Abstract

Recovery of offshore hydrocarbons in deeper water and the practice of delaying start up for longer periods have bought about an increase of failures of subsea control valves. This being largely due to seawater ingress into the hydraulic system. This has led to the need to assess the failure causes, the limitations of the current materials and the selection of more seawater tolerant materials. The importance and impact that the control fluid has upon valve material selection is discussed and methods of evaluating and testing material compatibility to control fluid as well as to sea water is proposed. Hydraulic system improvements to mitigate against sea water ingress are described and what improvements will feature in future control valves to achieve reliability recovery are discussed.

Control Valves
Types and Usage

Control valves are used in subsea control systems to provide hydraulic power to open and close hydraulically actuated process valves on subsea Christmas trees, manifolds and other similar subsea control equipment. They are electro-hydraulic devices with two stages. Pilot stages, which are small solenoid operated hydraulic valves, provide a hydraulic pilot to operate a main stage. The main stage is a larger hydraulic valve, which diverts the hydraulic pressure to and from the process valve actuator, to open and to close it.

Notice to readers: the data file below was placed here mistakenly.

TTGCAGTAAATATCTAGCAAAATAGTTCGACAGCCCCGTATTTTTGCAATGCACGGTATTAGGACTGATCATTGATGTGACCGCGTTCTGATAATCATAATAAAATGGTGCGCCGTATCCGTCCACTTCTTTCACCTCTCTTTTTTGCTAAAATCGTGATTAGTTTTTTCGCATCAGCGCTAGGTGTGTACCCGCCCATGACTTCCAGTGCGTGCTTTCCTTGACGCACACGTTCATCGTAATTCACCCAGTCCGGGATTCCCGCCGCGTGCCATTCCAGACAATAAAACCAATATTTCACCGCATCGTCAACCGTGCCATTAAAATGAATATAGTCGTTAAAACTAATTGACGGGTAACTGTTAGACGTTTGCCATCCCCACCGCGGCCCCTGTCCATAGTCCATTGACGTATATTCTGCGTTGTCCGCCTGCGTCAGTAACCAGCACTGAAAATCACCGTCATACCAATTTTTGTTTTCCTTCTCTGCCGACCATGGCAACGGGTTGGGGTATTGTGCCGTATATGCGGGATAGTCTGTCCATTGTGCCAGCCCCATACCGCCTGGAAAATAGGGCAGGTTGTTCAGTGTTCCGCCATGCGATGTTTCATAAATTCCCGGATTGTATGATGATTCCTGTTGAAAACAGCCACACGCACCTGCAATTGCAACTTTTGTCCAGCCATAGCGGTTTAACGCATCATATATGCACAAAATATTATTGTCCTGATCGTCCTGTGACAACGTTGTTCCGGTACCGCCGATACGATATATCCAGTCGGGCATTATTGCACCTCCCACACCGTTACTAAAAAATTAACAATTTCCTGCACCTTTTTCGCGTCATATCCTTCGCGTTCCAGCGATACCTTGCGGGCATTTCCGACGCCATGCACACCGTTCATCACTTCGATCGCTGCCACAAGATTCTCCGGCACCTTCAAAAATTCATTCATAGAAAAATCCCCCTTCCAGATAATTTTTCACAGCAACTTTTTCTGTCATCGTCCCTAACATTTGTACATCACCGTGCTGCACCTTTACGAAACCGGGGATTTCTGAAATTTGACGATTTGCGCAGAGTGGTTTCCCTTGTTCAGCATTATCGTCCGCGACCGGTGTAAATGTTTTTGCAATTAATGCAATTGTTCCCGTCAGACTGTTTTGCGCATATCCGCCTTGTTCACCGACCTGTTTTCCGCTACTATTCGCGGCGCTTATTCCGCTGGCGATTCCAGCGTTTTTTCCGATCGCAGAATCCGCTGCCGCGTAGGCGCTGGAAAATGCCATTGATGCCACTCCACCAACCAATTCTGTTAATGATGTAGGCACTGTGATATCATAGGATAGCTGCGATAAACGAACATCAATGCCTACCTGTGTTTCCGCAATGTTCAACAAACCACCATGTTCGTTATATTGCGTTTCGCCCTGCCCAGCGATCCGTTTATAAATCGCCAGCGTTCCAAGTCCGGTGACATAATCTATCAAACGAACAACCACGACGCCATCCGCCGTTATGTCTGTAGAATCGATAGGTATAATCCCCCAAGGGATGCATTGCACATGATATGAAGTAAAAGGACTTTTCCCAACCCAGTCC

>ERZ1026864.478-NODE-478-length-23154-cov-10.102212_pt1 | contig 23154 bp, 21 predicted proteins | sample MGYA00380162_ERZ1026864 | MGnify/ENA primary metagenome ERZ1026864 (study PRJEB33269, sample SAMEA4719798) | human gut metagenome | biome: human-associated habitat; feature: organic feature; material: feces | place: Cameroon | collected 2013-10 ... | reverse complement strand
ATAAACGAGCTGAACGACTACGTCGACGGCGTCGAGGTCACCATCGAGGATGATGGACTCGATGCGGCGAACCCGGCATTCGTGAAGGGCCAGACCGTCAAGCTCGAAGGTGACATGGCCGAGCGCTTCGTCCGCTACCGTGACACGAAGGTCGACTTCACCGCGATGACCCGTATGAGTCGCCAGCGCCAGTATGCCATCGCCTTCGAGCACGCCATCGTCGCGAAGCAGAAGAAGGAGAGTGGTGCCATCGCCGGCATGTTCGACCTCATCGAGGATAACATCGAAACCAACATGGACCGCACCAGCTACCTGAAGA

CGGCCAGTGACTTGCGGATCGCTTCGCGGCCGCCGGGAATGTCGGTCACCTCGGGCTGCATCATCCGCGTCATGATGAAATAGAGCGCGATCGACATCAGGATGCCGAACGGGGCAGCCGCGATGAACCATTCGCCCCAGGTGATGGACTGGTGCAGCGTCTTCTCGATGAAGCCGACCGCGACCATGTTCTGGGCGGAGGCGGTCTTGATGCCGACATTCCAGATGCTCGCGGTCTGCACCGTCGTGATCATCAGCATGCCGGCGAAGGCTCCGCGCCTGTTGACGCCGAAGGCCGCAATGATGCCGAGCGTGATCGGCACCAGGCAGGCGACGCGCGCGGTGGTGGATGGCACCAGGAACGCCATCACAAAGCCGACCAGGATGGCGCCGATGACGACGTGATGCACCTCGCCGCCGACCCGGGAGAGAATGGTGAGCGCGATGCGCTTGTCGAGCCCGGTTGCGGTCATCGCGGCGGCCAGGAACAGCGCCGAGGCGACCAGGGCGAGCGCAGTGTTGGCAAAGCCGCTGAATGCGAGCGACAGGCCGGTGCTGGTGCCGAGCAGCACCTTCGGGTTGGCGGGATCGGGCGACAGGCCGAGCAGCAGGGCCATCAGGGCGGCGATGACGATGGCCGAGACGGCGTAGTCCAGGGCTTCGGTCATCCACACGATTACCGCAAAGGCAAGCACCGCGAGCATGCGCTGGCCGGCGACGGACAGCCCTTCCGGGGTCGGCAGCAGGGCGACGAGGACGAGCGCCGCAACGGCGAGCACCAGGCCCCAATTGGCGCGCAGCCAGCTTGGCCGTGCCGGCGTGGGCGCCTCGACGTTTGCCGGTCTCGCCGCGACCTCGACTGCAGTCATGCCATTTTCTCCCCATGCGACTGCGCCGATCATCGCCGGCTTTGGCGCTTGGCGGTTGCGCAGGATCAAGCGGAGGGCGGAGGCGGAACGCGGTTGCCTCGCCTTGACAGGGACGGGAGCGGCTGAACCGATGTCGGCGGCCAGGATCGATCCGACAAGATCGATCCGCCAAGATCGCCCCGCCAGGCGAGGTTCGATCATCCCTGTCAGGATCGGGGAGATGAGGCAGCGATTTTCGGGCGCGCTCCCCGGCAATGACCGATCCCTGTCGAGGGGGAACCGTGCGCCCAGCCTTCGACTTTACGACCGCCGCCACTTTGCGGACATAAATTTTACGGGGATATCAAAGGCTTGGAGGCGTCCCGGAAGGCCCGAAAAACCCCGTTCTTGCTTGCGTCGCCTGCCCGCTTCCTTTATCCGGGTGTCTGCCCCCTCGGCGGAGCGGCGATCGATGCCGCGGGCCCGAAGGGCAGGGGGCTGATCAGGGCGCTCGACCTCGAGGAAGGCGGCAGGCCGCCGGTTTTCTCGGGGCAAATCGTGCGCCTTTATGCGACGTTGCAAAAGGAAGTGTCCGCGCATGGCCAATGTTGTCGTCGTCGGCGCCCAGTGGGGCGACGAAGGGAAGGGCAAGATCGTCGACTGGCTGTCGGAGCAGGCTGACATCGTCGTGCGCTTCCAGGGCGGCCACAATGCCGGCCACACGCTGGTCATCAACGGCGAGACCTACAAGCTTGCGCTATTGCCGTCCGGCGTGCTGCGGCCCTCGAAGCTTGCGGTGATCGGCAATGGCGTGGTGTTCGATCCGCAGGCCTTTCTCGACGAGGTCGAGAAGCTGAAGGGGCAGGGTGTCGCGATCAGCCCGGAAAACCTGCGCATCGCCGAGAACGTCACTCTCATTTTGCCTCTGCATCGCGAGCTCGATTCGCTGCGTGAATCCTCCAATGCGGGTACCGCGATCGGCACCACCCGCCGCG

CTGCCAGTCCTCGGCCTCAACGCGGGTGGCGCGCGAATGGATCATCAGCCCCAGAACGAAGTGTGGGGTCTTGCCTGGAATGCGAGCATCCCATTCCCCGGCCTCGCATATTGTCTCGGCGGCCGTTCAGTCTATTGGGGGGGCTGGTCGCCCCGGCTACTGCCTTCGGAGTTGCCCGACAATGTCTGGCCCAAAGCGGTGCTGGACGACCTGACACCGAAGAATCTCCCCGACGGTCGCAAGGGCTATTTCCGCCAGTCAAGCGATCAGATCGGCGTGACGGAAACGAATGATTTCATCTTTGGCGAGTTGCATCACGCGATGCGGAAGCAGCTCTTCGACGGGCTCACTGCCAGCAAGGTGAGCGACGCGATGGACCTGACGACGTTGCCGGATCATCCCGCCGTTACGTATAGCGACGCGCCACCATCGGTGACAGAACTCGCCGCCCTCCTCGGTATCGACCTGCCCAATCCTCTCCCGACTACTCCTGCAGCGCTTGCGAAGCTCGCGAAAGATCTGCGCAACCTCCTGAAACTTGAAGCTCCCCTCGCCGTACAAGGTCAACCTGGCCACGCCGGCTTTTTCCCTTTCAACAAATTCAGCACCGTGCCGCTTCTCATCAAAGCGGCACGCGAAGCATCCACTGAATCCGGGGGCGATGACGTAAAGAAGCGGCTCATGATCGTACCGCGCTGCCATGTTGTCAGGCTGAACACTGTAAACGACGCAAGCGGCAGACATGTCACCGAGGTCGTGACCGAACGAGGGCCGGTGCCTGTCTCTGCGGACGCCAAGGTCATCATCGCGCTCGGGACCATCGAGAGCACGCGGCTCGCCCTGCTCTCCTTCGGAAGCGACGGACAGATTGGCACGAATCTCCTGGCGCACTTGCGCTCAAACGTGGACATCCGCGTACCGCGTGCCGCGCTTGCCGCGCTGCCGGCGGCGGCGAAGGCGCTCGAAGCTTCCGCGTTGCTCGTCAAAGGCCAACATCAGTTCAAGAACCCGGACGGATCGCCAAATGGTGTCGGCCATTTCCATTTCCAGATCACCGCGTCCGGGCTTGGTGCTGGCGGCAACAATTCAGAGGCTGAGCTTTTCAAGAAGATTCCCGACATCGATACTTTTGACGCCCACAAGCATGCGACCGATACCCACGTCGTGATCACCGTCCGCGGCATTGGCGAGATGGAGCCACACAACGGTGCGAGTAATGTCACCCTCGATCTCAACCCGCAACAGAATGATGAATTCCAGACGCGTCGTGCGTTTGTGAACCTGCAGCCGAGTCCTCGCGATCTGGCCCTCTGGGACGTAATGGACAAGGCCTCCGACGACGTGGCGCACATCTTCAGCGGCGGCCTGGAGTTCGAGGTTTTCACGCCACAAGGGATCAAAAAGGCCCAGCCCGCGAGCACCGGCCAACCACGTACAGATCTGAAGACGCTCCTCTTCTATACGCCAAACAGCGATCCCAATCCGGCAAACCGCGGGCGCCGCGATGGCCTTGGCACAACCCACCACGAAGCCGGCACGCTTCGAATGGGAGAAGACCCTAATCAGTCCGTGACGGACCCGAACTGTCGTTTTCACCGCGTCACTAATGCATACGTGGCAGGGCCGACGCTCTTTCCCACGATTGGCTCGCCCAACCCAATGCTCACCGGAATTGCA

These control valves come in many variations ranging from single pilot electrically held valves for master supply and choke control applications, to dual solenoid, hydraulically latching valves for process valve control applications. Figure 1 shows a typical dual solenoid control valve and figure 2 shows schematics of a typical open to closed operating sequence.

These control valves have been used from the very beginning of subsea control systems. Starting from the experimental Exxon SPS off of the Louisiana coast of North America in 1970 to today's subsea control systems deployed into the wider offshore producing regions throughout the world. An estimate of the numbers of this type of control valve deployed subsea is 10,000. The vast majority of which have been deployed in the last 10 years.

Materials and Control Fluids

The materials of construction for these valves manufactured by Kvaerner Oilfield Products (KOP) are shown in table 1. The table shows that, except for the seals, the pilot stage ball and the solenoid coils and armature, all materials are stainless steel.

The early subsea control systems used a synthesised hydrocarbon control fluid, currently known as Castrol Brayco Micronic, within closed loop hydraulic systems. This control fluid is especially blended to provide low viscosity, anti wear and oxidation stability. In more recent times water based control fluids used in open loop, (vent to sea), hydraulic systems has largely replaced the oil based fluid as the control fluid of choice in subsea control systems.

This combination of control valve materials used initially with hydrocarbon based fluids and latterly with water based fluids has proved a reliable combination in subsea control systems until 1997 when a number of control valve failures were experienced within KOP control systems.

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